Thus, to use the term “childhood” or produce a likeness of “the child” is to activate and test a mutable image. Any figure of the child or childhood will contradict or coincide with a national imaginary or a commonly held conceit among the members of an organization or system of belief. For example, considering “image” in terms of veneration and idolatry, the image of childhood is held sacred by some and deemed secular by others. Lauren Berlant, in The Queen of America Goes to Washington City (1997), indicts the American fascination with the material and symbolic fetus—a symbol of vulnerability, innocence, and pregnant women’s options—as a potent political image. James Kincaid, in his controversial Child-Loving (1992), notes a pedophilic component in the fascination with actual children and eroticized images of childhood, inviting accusations of obscenity and even blasphemy for activating such a troubling image. William Blake’s Songs of Innocence (1789) and Songs of Experience (1794) and William Wordsworth’s “Prelude” (1805) establish a foundation for the nineteenth-century Romantic child, while Vladimir Nabokov’s Lolita (1955) presents one of our most indelible images of exploited twentieth-century childhood. All these artists and critics call upon audience recognition of cherished, or disturbing, notions of childhood that feed the construction of an ideal or troubling image.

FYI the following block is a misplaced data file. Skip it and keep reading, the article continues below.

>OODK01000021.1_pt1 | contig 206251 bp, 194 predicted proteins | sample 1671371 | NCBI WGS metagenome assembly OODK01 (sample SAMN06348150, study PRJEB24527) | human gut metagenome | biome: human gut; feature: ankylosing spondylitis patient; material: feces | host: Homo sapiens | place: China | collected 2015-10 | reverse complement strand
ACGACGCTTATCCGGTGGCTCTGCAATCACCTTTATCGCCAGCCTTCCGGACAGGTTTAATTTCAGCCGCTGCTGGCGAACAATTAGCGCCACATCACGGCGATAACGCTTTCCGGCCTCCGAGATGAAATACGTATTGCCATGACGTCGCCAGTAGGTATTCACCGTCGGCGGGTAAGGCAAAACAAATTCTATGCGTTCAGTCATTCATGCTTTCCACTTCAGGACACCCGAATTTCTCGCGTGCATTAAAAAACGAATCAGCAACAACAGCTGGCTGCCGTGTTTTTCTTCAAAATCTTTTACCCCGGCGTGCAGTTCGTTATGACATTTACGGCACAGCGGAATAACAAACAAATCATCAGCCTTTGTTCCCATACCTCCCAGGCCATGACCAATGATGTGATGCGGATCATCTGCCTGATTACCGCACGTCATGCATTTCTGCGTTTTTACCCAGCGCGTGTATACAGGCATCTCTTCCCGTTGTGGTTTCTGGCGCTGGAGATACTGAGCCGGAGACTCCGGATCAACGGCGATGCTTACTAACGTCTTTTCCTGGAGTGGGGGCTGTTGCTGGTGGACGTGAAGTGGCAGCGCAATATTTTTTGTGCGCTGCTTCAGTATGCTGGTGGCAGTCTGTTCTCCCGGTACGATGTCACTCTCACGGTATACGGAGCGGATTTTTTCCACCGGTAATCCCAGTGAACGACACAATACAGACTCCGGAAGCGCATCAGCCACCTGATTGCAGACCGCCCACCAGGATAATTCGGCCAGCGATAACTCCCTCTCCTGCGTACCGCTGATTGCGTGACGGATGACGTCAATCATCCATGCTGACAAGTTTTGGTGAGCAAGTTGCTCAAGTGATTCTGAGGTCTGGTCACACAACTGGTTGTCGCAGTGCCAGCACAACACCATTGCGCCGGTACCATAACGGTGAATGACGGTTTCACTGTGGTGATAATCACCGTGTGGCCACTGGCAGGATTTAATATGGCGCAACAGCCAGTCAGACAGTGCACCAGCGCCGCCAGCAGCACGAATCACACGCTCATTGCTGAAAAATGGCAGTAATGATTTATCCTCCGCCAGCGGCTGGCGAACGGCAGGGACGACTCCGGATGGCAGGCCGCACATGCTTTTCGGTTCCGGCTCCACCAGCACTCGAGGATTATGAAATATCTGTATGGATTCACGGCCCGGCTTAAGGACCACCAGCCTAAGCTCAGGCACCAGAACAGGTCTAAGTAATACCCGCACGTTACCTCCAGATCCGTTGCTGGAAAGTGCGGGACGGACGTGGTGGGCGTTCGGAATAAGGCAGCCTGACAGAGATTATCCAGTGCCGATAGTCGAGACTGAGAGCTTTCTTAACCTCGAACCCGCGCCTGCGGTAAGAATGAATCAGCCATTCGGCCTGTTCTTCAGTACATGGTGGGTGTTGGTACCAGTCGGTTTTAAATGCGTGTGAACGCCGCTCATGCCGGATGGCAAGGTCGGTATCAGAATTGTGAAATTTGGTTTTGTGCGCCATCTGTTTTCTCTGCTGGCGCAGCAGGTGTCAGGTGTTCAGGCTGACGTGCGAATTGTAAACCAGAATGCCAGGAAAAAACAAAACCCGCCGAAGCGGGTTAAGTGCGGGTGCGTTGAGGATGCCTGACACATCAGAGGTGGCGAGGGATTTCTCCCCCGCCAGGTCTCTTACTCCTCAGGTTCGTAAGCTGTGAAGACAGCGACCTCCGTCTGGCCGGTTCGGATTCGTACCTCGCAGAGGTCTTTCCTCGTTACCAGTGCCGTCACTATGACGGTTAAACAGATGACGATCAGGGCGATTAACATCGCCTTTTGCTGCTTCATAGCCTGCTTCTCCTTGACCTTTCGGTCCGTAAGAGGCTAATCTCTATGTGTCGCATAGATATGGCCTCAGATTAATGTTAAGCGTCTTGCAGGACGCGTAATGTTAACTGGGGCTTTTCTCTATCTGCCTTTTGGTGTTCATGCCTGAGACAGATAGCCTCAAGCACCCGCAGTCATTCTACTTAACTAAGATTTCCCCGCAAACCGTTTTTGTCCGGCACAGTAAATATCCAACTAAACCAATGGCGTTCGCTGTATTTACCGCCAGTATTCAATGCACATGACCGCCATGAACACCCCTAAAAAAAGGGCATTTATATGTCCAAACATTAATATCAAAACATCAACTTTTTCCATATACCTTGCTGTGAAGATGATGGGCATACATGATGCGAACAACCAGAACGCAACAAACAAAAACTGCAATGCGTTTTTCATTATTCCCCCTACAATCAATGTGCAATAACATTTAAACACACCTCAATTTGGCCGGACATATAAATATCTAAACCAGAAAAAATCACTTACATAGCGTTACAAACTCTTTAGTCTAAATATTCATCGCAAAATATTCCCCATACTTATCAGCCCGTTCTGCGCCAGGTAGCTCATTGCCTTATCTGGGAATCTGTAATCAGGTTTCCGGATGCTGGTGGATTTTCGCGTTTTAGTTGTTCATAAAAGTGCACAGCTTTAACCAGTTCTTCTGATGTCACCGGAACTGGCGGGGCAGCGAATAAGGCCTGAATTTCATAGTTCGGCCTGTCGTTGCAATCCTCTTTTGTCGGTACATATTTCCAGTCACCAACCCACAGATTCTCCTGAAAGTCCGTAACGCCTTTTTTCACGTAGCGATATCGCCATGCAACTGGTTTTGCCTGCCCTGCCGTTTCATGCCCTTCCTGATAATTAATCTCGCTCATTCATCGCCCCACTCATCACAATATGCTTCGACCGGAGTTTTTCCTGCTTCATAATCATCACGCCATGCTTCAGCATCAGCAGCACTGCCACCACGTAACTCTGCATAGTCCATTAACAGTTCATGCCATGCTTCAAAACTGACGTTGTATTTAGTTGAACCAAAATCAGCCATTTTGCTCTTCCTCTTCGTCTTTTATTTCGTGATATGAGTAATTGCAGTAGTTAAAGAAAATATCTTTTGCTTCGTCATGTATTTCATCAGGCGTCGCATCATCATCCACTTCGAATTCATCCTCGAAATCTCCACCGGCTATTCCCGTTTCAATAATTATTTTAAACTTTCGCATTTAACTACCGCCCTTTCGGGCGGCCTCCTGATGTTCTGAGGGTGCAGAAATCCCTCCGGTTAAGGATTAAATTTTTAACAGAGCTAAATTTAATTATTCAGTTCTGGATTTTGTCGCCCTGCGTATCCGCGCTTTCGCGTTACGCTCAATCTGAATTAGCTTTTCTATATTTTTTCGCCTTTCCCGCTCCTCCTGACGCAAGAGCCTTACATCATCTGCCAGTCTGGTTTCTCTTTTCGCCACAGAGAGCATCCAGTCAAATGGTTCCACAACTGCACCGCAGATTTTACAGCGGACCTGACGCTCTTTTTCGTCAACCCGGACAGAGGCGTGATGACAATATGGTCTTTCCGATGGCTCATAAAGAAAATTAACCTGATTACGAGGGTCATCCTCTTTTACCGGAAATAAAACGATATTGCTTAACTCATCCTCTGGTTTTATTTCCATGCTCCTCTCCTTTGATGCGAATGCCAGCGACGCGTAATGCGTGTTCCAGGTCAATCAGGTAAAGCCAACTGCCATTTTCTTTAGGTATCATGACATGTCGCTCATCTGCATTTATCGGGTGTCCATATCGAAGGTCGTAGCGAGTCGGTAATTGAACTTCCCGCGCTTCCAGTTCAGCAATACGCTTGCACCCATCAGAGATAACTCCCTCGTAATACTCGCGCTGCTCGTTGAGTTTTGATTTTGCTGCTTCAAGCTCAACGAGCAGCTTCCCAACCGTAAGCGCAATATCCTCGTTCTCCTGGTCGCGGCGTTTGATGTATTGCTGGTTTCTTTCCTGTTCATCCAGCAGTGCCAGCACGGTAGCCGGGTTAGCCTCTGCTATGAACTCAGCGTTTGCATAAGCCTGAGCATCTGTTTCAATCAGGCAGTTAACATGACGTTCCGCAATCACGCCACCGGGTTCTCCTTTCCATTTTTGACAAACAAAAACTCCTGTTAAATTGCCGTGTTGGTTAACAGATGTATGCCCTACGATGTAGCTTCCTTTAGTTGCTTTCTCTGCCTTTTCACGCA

An image, then, is not strictly a picture, although terms such as “picture,” “illustration,” and “image” tend to be used interchangeably. As James Elkins (1999) explains, terms like “word-image” are inaccurate due to “mixtures of reading and seeing…. [T]here is ‘reading’ in every image and ‘looking’ in every text.” In order to theorize the image, critics must perform “not only a semiotic, formal analysis, but also a historical and ideological contextualizing” (Mitchell 2008). The ability to grasp the image in a given text is both a formal and a cultural exercise, “a matter of an almost anthropological knowledge” (Barthes 1977); a picture is not “worth a thousand words,” but instead serves as a complement to words in an intimate chain of signification (Miller 1992). A lone picture cannot narrate without context (Sontag 1977). Instead, a word-and-picture combination, a captioned illustration, or a graphic sequence—presented to the reader via some physical medium, whether a book, a canvas, or a living body—helps the active reader generate the image. “[T]he transformation of a medium into an image continues to call for our own participation” (Belting 2005).